All this means that the stage is set for the utilization of graphs that not only connect the elements, but also measure the interactive relations, for instance on a scale from -1 (maximally negative value) to +1 (maximum positive value). It should be noted that the idea of asymmetric interaction means that one needs two arrows between two actors: one to indicate the value that ﬂows in one direction and the other to indicate the counter-value. Unfortunately, this possibility also points to a weakness in the whole approach: what is possible and meaningful in mathematical graph theory is not necessarily translatable for the analysis of social systems, for even if measurement were possible measures might not be meaningfully combinable according to the simple operations and rules of conventional arithmetics.
However, as a figure of thought this system is nevertheless quite meaningful. One may now proceed in two important directions, both of them highly significant within graph theory as well as within social systems theory. One may study each single actor, each element, and have a look at his budget: how much value ﬂows into him and how much value goes out? This is an old technique in the analysis of social systems as well, although as mentioned above, we run up against the difficulty of measuring value. But even if this cannot be done with the same (often spurious) exactitudc as in economic analysis it may still be quite indicative in a more crude sense, and help us locate the actors who always profit in their interactive relations, those who always lose, and those who lose in some relations but profit in others so that the net balance is not too bad. Obviously, this can be used to define the upper, lower, and middle classes, respectively, actors in a system.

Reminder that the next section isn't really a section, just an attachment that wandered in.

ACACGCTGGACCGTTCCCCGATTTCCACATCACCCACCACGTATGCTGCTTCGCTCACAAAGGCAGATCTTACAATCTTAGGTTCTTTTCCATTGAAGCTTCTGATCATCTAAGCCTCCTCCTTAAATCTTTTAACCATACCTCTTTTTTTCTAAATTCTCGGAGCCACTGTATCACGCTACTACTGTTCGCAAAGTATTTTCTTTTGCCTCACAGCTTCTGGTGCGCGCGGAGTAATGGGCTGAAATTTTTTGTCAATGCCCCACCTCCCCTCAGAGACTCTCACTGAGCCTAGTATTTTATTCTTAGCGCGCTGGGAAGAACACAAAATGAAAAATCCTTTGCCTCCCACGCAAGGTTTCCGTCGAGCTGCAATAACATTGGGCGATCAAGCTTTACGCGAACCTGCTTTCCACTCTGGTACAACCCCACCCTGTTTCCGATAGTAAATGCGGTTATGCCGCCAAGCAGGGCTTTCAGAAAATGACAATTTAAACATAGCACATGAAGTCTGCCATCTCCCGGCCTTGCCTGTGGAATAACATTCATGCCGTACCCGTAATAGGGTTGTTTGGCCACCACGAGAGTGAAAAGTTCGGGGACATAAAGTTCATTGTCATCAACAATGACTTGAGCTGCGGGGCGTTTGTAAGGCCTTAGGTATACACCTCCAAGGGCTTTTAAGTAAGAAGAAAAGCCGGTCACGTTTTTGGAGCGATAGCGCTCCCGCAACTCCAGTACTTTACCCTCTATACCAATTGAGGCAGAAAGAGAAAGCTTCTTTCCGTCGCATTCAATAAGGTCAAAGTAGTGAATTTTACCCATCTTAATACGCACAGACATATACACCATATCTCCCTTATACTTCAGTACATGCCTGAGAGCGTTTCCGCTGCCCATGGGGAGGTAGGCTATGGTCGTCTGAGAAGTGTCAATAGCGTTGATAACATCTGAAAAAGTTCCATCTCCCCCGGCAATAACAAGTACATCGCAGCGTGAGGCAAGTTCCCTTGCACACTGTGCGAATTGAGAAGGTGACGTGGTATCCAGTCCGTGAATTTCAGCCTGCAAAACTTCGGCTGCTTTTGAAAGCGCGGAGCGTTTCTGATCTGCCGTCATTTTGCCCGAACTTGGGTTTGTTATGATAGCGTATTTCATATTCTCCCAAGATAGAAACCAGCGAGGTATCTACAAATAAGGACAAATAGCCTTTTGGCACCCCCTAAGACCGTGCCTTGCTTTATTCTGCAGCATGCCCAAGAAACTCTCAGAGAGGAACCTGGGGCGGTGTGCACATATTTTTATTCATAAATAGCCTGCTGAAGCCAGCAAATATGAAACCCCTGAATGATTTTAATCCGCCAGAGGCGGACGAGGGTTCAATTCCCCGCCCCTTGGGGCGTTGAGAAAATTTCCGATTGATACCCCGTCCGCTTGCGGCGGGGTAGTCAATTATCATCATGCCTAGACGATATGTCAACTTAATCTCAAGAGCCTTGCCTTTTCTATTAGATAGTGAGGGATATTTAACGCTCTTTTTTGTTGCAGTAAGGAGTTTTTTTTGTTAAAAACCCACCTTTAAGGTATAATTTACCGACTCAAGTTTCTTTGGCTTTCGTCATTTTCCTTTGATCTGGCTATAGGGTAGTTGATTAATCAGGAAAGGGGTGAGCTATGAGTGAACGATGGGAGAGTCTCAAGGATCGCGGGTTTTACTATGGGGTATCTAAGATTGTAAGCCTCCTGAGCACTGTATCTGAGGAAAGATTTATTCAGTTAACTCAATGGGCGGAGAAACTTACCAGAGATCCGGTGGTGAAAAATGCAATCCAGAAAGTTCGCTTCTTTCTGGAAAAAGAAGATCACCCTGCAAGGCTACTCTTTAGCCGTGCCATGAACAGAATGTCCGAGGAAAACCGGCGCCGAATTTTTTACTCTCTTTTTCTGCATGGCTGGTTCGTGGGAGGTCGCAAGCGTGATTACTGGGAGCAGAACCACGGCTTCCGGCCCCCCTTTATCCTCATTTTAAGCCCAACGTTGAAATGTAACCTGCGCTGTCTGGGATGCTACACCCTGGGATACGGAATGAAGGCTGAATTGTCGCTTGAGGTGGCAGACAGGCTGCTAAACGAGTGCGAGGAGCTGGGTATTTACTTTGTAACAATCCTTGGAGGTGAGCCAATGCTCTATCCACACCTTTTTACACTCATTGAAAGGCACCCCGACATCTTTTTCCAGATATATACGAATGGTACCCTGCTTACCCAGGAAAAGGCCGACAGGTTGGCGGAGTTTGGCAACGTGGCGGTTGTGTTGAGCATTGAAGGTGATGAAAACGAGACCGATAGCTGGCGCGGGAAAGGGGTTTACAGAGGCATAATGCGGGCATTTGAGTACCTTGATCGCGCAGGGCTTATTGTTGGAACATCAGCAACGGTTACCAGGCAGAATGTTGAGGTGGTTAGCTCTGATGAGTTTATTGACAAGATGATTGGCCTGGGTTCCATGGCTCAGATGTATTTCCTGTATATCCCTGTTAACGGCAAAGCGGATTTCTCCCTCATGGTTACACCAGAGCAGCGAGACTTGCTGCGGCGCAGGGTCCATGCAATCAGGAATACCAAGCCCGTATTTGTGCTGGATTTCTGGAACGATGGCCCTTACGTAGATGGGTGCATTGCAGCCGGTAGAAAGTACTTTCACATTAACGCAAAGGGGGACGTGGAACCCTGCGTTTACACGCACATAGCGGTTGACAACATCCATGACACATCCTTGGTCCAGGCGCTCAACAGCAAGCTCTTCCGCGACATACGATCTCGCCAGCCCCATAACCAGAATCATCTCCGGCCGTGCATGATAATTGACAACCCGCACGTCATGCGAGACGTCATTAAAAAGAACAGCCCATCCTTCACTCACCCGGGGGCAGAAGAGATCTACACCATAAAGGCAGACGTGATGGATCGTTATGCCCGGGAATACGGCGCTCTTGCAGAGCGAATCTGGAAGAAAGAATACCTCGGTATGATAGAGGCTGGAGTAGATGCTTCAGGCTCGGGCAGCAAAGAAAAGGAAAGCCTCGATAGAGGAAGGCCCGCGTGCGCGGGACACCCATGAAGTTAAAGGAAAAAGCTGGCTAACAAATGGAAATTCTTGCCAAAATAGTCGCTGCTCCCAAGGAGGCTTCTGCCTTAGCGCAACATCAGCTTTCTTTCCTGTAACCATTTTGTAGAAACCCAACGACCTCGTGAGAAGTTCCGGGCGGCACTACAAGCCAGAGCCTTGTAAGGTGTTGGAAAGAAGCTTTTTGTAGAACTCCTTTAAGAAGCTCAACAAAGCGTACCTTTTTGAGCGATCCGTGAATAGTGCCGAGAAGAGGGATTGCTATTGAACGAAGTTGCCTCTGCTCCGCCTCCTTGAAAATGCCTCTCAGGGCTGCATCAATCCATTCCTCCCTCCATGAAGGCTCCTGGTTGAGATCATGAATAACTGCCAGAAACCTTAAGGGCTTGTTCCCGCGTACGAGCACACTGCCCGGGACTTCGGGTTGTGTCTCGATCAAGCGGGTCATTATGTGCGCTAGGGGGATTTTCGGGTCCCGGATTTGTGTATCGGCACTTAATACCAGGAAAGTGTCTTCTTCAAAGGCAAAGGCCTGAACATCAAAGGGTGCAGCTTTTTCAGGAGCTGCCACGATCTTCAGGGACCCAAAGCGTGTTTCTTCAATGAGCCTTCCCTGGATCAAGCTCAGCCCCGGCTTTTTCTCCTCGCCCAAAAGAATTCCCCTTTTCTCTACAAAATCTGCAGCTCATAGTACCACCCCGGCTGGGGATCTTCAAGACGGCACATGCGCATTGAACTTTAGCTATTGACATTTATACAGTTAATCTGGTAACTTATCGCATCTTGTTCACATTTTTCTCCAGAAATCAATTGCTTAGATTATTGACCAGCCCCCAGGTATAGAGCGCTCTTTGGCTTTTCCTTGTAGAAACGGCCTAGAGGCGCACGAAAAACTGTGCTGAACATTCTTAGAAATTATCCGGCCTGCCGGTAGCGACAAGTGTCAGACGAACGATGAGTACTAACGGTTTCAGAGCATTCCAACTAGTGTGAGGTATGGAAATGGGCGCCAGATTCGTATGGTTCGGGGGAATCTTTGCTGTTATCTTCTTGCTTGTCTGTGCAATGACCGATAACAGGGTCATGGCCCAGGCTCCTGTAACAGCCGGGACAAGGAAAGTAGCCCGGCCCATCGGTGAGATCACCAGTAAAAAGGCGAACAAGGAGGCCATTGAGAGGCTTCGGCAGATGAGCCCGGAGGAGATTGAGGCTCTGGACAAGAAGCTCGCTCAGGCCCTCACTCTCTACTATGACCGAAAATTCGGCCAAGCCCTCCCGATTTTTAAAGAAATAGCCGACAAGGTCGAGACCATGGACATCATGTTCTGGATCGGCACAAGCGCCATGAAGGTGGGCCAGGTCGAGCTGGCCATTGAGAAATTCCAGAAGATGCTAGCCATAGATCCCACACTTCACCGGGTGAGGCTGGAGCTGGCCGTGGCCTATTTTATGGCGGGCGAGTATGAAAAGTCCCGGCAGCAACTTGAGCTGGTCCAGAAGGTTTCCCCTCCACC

However, there is another approach that is more fruitful in really using the theory of graphs: focusing less on the individual actor and more on the structure as a whole. And here an impressive amount of parametrization has been contributed by graph theory, particularly by graph theorists who have had some experience with social systems analysis9. An extremely important characteristic of social systems is whether they are strongly, maximally connected (there is interaction both ways in all pairs of actors — often called a primary group); or whether they are minimally connected (there is just enough interaction so that no element is completely isolated — often called a (minimum) secondary group). One might add to this that a “tertiary group”, or just a category of actors, has no interactive relationship at all, such as for instance the class of all long-nosed people.
Once the two extremes of maximum and minimum connectivity have been defined, an index measuring the degree of connectivity can also be introduced, and one can study systems over time. To this can then be added all the measures of distance, some of them applying to individual actors, some of them to the structure as a whole. It should be added that a very important notion on the road from the weakly connected to the strongly connected system is the idea of the cycle, the idea that one can proceed by interactive steps from actor A to B in more than one way. Obviously, this means that the system has several potential channels for the ﬂow of communication, a factor that cannot be overestimated where its social significance is concerned.